I couldn't find the soyrizo. The only person working was engaged in conversation with a customer so I looked around for a bit while I waited, loaded myself up on some additional treats, and was just scanning the rows of food when I saw it: cod liver oil.
It's got to be a mistake, I thought. It can't be fish oil. I was grasping at straws, hoping that it was some oversight or that cod liver was actually some sort of weird, fishy-smelling plant. And then I spotted a sign advertising fish oils. No mistake. A second glance at the jar told me that the fish oil also contains gelatin and was formulated especially for the co-op. My heart sank and I became impatient for the employee (or volunteer) to end his conversation so that I could share my concerns. (It turns out that plopping your purchases on the counter is an effective way to get attention.)
First I asked, Isn't the co-op supposed to be vegetarian? At his affirmation I asked, Well why do they sell cod liver oil? Apparently there is some unresolved conflict between policy and practice: the official policy is that everything, from cheese to detergent, be vegetarian, but some customers insist that they need this supplement and that request has been granted. I was told that there are others who are upset about it and it could still go either way and I should definitely voice my concerns. I also learned that they have other products (all capsules, I believe) that contain gelatin. Not everything is what it seems.
Here's my problem with his assertion that there is a true conflict over this issue: the specific product I picked up (there were other fish oils as well) was a store brand. I didn't even know that this store had its own line of products but it clearly stated on the packaging that it was made for the co-op. Do you know what that says? Commitment. You don't go through the trouble of developing your own product and packaging it unless you are committed to it. It is clear to me that the co-op is committed to its decision to provide animal products to its members and customers, despite claiming to be vegetarian.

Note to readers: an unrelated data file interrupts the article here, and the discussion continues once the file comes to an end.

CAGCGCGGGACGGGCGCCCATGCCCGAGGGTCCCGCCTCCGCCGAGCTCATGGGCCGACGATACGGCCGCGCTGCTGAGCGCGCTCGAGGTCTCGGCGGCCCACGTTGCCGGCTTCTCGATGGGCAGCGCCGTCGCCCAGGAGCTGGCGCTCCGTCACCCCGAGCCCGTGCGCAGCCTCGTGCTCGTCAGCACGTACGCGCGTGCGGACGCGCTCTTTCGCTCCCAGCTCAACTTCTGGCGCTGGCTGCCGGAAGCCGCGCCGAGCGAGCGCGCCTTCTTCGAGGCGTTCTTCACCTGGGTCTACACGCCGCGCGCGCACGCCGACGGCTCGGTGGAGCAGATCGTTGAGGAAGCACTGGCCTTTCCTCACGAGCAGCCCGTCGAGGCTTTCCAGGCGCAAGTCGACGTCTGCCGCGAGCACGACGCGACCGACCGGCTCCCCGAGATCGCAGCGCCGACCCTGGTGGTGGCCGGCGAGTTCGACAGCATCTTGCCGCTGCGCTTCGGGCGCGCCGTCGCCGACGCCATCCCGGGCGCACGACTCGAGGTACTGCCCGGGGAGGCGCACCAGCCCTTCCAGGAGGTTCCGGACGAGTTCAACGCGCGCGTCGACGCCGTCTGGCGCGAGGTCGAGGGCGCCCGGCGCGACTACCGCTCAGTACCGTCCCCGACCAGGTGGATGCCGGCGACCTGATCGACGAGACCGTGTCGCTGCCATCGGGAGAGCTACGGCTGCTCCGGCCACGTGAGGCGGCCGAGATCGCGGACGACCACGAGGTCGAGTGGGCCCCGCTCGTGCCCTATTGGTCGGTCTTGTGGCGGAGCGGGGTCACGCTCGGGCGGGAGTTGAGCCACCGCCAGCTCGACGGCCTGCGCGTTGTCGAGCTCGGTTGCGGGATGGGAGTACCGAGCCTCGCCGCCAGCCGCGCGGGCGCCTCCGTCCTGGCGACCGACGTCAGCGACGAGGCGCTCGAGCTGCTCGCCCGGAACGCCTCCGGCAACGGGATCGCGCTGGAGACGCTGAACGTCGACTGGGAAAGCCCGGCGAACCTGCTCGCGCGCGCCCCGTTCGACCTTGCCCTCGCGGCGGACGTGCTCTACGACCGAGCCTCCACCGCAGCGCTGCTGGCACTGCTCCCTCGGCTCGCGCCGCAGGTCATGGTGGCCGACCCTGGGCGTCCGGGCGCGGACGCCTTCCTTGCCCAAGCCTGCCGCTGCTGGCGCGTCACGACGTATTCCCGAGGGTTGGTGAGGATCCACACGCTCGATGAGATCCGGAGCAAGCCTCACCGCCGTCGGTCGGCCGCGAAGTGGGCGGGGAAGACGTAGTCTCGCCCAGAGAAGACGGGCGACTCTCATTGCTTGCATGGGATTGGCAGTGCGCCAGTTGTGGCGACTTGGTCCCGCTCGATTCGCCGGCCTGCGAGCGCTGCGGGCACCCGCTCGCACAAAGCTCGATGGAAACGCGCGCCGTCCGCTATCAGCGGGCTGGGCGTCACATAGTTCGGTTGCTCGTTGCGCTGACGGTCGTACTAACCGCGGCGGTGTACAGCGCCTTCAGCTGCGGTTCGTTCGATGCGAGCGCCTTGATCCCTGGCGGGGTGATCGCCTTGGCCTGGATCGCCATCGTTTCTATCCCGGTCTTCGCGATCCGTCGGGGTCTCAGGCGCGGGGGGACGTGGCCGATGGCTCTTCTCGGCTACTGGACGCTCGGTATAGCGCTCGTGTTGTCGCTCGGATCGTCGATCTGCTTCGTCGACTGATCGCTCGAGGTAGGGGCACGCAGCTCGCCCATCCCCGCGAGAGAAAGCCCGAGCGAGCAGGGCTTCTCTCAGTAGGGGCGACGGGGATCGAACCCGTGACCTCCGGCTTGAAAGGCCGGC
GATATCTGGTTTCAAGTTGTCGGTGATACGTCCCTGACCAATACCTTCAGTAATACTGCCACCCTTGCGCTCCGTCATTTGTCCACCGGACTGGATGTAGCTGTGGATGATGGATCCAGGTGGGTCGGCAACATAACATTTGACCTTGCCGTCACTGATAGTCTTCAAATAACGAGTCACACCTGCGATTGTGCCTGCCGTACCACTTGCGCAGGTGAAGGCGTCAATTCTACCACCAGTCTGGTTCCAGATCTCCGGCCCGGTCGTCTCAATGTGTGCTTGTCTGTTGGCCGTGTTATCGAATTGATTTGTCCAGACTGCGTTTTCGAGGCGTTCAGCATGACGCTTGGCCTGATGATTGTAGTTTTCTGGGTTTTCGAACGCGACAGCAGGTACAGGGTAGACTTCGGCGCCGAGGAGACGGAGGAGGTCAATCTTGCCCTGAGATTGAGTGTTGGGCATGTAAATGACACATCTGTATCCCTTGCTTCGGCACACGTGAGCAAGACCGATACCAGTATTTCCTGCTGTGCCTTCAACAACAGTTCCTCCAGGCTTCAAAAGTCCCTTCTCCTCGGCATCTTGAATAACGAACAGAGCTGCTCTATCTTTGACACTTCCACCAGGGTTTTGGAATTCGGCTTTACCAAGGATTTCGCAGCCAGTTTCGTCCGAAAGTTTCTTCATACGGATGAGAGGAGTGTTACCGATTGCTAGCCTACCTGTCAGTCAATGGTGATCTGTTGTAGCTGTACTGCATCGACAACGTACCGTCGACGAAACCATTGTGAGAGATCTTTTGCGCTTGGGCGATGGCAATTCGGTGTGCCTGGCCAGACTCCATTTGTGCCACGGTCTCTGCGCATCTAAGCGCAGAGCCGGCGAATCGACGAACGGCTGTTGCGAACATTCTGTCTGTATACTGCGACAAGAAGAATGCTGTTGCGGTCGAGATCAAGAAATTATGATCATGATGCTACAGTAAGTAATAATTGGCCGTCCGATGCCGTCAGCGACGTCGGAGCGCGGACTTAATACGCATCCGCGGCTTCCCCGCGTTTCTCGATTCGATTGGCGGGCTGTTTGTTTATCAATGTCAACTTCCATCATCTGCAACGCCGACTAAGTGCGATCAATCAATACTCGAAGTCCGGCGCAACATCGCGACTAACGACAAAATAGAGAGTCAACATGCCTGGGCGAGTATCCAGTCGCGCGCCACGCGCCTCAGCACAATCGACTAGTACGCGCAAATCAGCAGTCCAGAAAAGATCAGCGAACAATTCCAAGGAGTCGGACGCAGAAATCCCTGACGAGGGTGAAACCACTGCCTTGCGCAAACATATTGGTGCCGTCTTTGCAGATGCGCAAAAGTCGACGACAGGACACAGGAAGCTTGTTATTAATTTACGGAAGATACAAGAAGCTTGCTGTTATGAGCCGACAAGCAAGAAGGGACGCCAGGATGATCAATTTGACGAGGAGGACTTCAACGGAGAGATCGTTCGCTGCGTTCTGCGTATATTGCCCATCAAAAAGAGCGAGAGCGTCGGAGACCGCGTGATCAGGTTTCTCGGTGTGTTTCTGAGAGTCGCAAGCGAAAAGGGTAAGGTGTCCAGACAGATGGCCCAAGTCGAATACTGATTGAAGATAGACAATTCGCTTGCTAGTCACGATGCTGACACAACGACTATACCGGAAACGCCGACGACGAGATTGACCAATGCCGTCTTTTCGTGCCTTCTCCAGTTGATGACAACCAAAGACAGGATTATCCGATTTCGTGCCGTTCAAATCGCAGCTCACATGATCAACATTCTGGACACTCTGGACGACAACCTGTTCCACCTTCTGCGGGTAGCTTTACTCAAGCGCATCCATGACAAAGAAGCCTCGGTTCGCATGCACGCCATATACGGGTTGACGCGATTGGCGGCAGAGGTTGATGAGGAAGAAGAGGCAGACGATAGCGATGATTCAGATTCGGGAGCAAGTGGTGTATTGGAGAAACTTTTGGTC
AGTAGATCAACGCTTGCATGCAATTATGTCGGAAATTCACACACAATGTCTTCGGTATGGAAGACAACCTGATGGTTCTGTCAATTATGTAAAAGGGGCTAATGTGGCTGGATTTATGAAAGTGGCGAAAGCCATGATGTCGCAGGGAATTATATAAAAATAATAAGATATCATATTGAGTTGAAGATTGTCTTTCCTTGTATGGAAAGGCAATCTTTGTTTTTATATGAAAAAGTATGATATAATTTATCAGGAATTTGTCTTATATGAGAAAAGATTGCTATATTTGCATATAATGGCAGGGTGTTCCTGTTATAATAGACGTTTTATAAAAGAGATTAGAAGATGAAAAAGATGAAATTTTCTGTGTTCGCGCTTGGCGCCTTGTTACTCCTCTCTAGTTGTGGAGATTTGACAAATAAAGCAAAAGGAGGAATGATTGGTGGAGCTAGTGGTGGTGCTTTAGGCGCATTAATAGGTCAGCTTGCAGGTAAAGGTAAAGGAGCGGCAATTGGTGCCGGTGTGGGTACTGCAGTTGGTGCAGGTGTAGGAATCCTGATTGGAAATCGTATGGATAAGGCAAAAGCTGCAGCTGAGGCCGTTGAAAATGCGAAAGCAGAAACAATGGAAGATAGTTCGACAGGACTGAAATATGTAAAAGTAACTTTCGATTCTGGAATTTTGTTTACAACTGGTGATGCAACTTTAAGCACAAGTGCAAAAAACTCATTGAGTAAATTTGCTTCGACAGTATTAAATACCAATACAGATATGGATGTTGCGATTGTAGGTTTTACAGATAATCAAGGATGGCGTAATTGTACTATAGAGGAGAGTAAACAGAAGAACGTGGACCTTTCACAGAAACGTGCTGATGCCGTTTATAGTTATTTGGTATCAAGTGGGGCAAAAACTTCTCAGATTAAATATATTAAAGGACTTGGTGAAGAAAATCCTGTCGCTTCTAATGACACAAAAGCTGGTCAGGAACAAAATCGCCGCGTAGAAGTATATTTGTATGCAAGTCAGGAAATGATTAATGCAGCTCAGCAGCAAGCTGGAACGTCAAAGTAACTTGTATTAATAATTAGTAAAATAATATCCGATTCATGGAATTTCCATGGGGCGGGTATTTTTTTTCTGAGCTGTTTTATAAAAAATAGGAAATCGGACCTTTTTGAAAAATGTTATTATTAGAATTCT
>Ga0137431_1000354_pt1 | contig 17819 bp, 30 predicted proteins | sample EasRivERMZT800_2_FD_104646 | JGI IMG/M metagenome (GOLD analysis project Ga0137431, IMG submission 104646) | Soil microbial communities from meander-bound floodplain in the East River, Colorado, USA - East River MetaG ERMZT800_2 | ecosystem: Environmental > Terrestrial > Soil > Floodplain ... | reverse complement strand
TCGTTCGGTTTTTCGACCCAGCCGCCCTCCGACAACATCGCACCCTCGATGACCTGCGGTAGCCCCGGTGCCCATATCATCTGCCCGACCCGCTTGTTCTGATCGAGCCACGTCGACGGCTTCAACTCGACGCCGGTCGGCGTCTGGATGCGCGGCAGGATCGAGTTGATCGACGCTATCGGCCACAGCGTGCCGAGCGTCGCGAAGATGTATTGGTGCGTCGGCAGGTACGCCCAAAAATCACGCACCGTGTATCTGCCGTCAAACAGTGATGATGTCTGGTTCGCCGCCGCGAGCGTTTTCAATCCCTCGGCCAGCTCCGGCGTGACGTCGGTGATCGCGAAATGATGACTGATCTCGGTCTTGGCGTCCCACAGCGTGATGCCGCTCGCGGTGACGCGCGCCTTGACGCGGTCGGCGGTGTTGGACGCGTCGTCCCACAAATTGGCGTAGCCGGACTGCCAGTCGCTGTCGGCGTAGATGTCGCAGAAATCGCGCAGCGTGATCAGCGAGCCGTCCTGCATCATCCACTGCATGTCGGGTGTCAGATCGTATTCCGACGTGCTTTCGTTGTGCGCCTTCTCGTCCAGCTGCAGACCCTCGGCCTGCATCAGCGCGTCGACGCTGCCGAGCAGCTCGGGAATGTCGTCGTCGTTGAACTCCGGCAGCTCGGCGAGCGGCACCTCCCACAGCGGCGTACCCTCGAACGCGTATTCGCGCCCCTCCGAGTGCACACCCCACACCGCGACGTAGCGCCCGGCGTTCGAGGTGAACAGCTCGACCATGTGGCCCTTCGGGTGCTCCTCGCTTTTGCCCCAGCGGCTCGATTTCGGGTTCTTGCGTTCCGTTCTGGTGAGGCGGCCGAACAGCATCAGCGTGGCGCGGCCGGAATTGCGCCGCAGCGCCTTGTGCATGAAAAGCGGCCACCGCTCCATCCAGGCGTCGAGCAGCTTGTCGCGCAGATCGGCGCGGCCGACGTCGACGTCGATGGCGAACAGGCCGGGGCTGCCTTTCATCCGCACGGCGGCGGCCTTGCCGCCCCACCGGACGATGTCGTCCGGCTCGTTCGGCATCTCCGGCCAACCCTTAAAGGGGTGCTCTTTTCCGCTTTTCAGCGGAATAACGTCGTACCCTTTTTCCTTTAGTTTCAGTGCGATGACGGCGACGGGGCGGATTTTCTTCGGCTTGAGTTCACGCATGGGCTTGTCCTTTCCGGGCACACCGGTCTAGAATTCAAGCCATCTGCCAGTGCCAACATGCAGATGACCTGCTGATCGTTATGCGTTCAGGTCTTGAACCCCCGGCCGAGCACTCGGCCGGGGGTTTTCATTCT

This comes as a real blow to me. I've only been shopping there for about a year, but I've really come to trust the co-op. It's one of the very few vegetarian establishments around here and, as a vegetarian with nearly all omnivorous friends, it's one of the few places outside of my own kitchen that I really feel comfortable as a vegetarian. I am fully committed to my choice to be a vegetarian (with heavy vegan leanings) but it's nice to have support. Up until today, just being in the co-op made me feel that I was not alone. I was even considering membership and working there as a volunteer; I had mostly decided not to, at least for now because of the associated costs, but the decision is final for me. I now feel like I need to question the values of this establishment that I once admired.
I have posted a message on the co-op's forum asking about this decision and if there's anything that can be done to reverse it. For now, I guess that all I can do is wait.
- Is it hypocritical of the co-op to claim itself as vegetarian and sell fish oil and products that contain gelatin?
- Should this affect my decision to shop there in the future?
- Is it worse to shop at a conventional grocery store that sells murdered animals but is everything that it claims to be or at a "vegetarian" co-op that violates its own principles?